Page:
Advisers need to improve their tech literacy

In the latest NextWealth Adviser Tech Stack report, published in March, we focused on tech-enabled advice, highlighting how far the financial advice profession has to go to maximize the opportunities offered by technology.

In spite of new tech innovations constantly being launched, each promising to solve issues and build business efficiencies for financial advice professionals, many advisers still expect most aspects of financial planning to be delivered by a human in five years’ time.

This is interesting but not surprising, for a number of reasons.

Investment management is not the whole story

Much is being made of the growth of hybrid advice, which we at NextWealth prefer to describe as tech-enabled advice.

Investment providers have their eyes on the prize of onboarding investors who individually may not have large assets but who collectively can add considerably to overall assets under management – with tech making the process more efficient than ever before.

Whether this is via professional advisers or direct is yet to play out, but it is likely to be a mix of both.

While investment management is undoubtedly a major issue, tech providers focused on solving broader business issues for financial advisers are flooding the market with new products and innovations.

In our report we spoke with 18 providers, from established corporates to wannabe newcomers.

What is clear is that there is no shortage of good ideas, but a major stumbling block is the sheer volume of new products and, fundamentally, a lack of integration with the systems that many advisers are already using.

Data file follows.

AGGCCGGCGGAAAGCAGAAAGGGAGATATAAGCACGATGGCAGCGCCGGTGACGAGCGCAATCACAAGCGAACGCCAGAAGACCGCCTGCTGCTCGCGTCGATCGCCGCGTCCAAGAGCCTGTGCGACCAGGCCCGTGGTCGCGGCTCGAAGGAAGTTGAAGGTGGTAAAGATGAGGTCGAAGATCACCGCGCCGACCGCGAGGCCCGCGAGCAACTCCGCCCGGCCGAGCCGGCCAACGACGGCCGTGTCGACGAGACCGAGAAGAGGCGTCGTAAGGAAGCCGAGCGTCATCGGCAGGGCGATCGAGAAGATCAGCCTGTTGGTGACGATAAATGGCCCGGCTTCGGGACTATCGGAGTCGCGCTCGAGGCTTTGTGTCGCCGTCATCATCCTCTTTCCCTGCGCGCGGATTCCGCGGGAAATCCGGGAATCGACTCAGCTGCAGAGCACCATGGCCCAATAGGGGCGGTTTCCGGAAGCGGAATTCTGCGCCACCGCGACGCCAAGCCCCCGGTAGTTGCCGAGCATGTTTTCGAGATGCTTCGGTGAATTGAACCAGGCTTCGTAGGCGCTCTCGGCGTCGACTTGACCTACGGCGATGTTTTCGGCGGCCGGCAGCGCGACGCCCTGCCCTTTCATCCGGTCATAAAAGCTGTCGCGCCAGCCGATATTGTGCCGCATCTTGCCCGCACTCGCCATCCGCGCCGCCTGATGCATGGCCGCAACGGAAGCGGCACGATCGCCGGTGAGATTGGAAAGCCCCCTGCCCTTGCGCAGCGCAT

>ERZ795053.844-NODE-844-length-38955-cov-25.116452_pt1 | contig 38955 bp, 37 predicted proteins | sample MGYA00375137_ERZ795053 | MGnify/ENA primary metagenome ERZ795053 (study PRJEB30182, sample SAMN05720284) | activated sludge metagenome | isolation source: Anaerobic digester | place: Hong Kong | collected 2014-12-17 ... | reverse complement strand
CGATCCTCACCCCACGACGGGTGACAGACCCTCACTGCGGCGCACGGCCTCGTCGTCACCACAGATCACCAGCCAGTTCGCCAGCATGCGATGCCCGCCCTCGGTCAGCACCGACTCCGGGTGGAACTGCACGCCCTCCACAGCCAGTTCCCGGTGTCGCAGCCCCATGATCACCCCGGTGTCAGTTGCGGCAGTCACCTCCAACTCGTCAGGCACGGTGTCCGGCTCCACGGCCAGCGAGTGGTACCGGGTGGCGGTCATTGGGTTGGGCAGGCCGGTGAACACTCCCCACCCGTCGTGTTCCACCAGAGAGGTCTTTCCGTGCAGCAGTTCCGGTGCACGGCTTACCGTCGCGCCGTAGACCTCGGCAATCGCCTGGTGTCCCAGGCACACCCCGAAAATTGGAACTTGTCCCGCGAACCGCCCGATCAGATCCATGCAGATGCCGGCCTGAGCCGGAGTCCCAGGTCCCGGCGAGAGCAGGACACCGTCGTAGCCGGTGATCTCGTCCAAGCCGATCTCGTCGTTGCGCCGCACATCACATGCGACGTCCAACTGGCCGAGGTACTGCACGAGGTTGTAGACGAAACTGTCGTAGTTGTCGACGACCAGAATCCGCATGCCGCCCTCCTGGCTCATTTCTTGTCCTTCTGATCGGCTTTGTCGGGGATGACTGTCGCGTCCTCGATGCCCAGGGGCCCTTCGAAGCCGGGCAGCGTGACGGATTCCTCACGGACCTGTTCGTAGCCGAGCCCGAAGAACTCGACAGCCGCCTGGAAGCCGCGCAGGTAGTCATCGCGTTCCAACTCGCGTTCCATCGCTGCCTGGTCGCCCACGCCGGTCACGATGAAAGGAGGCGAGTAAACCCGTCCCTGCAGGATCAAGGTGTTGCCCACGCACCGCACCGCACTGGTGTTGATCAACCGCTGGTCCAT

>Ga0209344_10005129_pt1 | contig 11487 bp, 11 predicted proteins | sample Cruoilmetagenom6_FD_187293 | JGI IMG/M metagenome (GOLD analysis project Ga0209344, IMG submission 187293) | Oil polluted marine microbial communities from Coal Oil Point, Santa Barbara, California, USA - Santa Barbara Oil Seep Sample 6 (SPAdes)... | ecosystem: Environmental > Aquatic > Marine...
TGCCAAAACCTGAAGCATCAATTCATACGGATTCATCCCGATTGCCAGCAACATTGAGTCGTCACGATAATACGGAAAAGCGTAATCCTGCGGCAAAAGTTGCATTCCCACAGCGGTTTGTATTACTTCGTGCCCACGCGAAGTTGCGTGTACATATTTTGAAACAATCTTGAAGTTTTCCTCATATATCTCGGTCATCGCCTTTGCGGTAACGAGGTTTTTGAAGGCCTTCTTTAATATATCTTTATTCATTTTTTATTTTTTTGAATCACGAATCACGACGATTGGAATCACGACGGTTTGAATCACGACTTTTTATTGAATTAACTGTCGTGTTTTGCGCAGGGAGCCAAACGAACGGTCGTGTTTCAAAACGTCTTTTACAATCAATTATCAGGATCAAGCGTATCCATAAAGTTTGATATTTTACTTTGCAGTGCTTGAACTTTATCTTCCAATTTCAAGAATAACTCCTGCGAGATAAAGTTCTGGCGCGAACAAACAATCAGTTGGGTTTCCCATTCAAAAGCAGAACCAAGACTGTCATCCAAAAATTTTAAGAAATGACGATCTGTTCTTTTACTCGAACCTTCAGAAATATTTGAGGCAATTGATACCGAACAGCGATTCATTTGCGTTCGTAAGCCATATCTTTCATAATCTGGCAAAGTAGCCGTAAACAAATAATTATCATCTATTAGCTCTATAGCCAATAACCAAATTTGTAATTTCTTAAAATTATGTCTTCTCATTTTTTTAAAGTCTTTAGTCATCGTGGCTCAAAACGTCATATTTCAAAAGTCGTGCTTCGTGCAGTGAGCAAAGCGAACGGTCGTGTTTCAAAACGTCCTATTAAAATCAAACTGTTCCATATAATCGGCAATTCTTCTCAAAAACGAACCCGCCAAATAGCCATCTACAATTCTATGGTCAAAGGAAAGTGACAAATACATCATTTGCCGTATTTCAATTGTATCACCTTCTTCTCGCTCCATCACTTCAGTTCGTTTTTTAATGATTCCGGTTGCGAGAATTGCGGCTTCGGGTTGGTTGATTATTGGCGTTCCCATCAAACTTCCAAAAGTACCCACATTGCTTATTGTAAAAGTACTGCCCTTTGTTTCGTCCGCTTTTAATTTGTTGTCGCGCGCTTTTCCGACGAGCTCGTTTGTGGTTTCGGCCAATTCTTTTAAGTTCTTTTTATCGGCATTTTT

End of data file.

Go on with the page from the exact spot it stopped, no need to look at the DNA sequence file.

Financial advice professionals are busy people. They lack time.

Crucially, our report also found that the majority of them lack the IT skills to navigate their way to finding the sort of tech that can help them achieve their business ambitions.

No financial advice business with fewer than 20 employee has someone dedicated to IT.

These companies rely on external support for IT and often lack tech expertise in-house.

Perhaps this lack of tech literacy is one of the reasons why so many advisers say that humans will continue to be central to so many processes for many years to come.

Tech literacy opens a world of opportunities

While many advisers are grappling with decisions around what tech can add efficiencies to their businesses, there are some businesses that are using tech as the inspiration to take their companies in bold new directions.

We feature one such business in our report: First Wealth. Launched in the wake of the 2008 financial crisis, First Wealth was built on strong values ​​and achieved B Corp status in 2020.

One of the business’s goals is to make financial planning more accessible to a wider audience and this led them to look at how tech can help them achieve it.

After looking at what already existed, they decided to develop their own solution.

Their initial project had a single and straightforward purpose: to improve the efficiency of onboarding a client into a financial advisory practice.

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